Illegal pet shop firm ran rabies dog risks

A WANNABE businessman risked spreading a lethal disease by illegally operating a pet shop, a court has heard.

Thursday, 29th December 2016, 5:55 am
Updated Thursday, 29th December 2016, 3:12 pm
An English bulldog, the breed which Michal Bednarczyk sold illegally

Michal Bednarczyk narrowly avoided jail after selling English bulldogs across the country without a licence.

Portsmouth Crown Court heard how the Polish national was illegally running a pet shop while ‘flouting’ stringent animal import rules designed to prevent the spread of rabies.

Bednarczyk’s firm, the Green Bulldog Club, operated from an address in Waverley Grove, Southsea, and later his home in Leigh Road, Havant, and was responsible for bringing at least a dozen dogs into the UK from Poland.

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On two of these occasions, Bednarczyk sold bulldogs to owners, providing false pet passports and without following critical inoculation treatments to prevent the spread of rabies and other diseases.

Prosecutor Darren Bartlett, representing Portsmouth City Council, said the 37-year-old’s actions could have created a serious public health risk. Speaking at Bednarczyk’s sentencing, Mr Bartlett said: ‘Rabies is a killer disease and this defendant has dishonestly and deliberately flouted these stringent rules to prevent the spread of rabies.

‘It’s a disease with no known cure and can ultimately cause death to animals and humans.’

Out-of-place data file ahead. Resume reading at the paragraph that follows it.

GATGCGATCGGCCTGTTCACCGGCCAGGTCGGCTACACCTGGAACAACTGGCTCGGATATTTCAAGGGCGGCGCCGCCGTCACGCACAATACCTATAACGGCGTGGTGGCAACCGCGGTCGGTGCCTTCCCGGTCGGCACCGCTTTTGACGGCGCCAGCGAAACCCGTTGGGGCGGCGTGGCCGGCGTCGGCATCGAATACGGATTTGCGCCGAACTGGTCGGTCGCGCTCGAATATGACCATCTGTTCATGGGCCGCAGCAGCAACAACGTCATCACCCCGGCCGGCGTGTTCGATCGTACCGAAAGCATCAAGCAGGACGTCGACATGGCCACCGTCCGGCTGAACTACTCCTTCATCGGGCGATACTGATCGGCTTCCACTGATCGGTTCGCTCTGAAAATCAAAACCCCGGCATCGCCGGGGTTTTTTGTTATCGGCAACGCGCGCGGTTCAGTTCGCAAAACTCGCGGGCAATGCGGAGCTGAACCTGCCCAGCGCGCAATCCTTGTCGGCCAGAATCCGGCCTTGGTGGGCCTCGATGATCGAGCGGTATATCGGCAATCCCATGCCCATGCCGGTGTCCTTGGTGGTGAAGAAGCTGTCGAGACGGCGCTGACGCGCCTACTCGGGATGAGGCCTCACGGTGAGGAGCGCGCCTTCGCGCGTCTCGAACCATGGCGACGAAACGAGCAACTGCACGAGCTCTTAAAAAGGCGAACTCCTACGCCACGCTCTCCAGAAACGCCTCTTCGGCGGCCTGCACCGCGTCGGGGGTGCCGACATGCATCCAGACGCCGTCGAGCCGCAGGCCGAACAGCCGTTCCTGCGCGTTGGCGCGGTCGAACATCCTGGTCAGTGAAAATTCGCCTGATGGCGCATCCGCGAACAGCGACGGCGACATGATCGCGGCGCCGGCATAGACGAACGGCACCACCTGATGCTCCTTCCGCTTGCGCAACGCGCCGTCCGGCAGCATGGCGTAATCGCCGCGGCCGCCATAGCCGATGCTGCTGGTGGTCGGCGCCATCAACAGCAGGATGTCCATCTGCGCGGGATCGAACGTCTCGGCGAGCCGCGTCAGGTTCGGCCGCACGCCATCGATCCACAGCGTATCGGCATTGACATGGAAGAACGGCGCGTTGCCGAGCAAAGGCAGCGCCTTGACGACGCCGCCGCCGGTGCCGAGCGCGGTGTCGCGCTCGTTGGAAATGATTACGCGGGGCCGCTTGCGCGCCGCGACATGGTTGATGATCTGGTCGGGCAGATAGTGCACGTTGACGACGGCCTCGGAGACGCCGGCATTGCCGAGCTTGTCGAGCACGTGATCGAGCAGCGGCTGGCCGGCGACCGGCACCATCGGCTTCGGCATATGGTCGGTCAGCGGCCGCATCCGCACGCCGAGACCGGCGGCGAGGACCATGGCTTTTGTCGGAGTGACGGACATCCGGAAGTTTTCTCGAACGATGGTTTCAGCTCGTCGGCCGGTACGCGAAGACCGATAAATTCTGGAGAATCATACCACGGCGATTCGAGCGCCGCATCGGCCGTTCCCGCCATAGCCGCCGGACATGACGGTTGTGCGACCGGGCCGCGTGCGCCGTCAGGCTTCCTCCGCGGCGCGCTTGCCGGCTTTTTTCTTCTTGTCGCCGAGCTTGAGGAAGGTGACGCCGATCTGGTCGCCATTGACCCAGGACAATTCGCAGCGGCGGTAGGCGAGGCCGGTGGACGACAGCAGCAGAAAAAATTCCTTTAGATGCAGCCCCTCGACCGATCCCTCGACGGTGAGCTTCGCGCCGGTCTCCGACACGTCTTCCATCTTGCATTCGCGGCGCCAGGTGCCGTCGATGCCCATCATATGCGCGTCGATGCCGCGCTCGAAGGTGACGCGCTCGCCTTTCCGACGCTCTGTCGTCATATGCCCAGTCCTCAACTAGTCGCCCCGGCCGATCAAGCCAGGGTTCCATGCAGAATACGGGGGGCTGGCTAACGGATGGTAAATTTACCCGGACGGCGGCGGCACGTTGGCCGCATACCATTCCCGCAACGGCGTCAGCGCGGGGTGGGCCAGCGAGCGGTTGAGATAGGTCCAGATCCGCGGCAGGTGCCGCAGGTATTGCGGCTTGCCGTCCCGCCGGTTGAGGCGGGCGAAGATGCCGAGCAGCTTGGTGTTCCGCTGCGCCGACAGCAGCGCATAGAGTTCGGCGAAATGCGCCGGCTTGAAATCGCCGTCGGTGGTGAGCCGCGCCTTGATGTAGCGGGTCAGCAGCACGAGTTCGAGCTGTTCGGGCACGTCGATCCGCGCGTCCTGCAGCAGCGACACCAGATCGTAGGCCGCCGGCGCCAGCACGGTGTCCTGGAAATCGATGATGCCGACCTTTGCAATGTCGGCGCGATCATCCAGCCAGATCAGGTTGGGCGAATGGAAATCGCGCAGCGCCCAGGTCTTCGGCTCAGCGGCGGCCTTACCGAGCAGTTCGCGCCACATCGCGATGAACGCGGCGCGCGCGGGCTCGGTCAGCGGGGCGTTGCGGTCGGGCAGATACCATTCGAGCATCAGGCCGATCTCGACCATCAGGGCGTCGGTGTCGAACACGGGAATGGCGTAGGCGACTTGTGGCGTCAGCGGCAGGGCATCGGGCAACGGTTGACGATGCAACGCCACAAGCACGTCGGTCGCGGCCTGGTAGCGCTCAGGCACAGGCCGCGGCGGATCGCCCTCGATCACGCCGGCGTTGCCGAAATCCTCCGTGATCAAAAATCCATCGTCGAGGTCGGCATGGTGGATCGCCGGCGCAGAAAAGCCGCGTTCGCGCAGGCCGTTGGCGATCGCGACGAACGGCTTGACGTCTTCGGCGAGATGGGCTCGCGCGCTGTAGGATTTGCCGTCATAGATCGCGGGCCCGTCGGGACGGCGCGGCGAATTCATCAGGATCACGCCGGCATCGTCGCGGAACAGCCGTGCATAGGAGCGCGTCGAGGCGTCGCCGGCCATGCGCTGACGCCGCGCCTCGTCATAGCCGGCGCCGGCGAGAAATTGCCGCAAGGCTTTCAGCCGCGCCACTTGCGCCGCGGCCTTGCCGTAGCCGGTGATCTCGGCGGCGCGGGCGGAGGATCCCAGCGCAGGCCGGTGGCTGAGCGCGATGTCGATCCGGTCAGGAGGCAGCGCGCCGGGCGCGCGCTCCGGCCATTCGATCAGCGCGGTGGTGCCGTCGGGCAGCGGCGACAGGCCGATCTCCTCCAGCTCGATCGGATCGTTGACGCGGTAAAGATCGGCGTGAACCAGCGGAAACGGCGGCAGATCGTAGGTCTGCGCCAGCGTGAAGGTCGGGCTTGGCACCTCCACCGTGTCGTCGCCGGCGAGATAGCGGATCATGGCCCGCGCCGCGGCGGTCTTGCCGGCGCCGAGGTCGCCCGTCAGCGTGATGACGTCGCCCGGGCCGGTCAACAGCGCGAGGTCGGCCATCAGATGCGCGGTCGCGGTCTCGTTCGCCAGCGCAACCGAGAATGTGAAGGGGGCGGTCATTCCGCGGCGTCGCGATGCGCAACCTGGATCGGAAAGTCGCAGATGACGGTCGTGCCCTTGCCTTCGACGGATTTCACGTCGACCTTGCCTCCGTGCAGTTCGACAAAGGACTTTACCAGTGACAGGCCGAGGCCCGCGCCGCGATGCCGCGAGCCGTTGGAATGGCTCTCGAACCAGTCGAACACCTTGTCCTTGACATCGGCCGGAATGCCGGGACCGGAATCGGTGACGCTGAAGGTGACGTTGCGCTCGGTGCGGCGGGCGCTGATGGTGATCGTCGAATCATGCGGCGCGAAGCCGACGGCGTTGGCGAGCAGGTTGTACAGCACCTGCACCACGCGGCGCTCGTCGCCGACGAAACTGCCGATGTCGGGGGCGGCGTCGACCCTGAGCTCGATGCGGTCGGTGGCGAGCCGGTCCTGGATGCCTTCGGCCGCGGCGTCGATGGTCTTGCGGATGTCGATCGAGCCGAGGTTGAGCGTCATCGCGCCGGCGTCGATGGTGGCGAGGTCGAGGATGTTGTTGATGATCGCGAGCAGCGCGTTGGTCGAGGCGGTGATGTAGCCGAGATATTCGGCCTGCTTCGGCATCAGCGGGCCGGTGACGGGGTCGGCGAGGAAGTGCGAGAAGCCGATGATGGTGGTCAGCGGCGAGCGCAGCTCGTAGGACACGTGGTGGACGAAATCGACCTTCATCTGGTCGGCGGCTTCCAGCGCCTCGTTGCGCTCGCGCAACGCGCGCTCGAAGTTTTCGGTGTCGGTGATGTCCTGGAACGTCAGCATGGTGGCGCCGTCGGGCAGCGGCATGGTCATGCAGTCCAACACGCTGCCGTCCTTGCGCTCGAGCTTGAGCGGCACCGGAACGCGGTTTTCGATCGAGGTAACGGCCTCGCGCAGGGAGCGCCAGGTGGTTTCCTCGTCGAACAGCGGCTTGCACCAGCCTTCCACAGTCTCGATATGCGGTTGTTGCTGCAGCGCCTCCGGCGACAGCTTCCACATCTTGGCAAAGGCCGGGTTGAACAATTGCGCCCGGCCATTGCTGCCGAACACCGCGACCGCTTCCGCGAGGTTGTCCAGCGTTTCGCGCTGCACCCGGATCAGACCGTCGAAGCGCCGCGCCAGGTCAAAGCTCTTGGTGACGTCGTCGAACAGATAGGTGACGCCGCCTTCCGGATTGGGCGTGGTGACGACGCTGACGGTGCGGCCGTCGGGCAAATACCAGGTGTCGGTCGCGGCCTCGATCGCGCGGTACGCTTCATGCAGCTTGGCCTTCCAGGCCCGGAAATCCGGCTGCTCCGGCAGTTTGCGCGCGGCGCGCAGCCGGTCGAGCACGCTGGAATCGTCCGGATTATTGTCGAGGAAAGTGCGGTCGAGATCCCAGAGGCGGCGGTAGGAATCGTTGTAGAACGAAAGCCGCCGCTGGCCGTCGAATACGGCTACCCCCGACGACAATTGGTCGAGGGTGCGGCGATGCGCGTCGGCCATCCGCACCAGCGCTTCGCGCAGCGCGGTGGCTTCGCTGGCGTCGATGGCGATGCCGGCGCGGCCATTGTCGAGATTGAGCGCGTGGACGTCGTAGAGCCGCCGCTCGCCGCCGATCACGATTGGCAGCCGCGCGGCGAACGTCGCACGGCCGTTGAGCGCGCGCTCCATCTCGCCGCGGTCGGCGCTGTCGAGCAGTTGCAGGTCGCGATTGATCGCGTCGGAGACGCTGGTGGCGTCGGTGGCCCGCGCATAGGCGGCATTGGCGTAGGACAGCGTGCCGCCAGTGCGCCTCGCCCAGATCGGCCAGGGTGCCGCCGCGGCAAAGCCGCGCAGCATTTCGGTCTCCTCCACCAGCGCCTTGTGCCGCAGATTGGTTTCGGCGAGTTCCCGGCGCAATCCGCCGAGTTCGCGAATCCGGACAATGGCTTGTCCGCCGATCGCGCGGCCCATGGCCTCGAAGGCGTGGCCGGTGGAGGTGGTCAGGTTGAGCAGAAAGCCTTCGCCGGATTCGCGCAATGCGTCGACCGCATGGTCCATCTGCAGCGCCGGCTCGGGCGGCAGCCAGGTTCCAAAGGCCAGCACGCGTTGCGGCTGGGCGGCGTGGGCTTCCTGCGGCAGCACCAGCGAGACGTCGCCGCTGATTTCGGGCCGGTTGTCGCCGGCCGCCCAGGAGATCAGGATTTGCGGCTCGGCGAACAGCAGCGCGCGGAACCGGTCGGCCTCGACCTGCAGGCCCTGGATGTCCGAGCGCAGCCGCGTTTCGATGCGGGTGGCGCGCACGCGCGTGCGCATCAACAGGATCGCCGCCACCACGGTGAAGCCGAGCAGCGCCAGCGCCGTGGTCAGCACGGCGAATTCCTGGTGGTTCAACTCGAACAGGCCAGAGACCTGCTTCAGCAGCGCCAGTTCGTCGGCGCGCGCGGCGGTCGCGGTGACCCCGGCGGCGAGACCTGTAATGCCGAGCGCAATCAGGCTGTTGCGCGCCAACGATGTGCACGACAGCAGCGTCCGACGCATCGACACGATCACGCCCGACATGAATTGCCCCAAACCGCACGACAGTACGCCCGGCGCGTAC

The court heard how the two pups were transported into Britain on December 2 and 4, in 2015.

Both were about nine weeks old – which Mr Bartlett said was seven weeks too young for any rabies inoculation to be effective. Bednarczyk, who is studying business management at the University of Chichester, said he was ‘unaware’ of the age.

Speaking through an interpreter, he said he was ‘not responsible’ for the documentation provided, instead blaming the animal providers in Poland, saying this was their responsibility.

However, Judge Roger Hetherington was ‘not impressed’ by the 37-year-old’s arguments.

He said Bednarczyk lied to city council officers about his role in selling and advertising the animals.

The judge said: ’You were responsible for putting into the market at least two dogs which carried a risk because they did not have the proper inoculation to rabies and maybe other serious illnesses as well.

‘Your case was made worse by the fact that you told lies when you were questioned by the Portsmouth City Council officers and that the whole investigation of this matter and the costs associated with it have been exacerbated by your uncooperative attitude.’

Bednarczyk pleaded guilty to one count of operating a pet shop without a licence and four breaches of animal importation rules. He was fined £2,400 and ordered to pay £1,500 in costs as well as a further £1,466.50 in compensation to his two victims.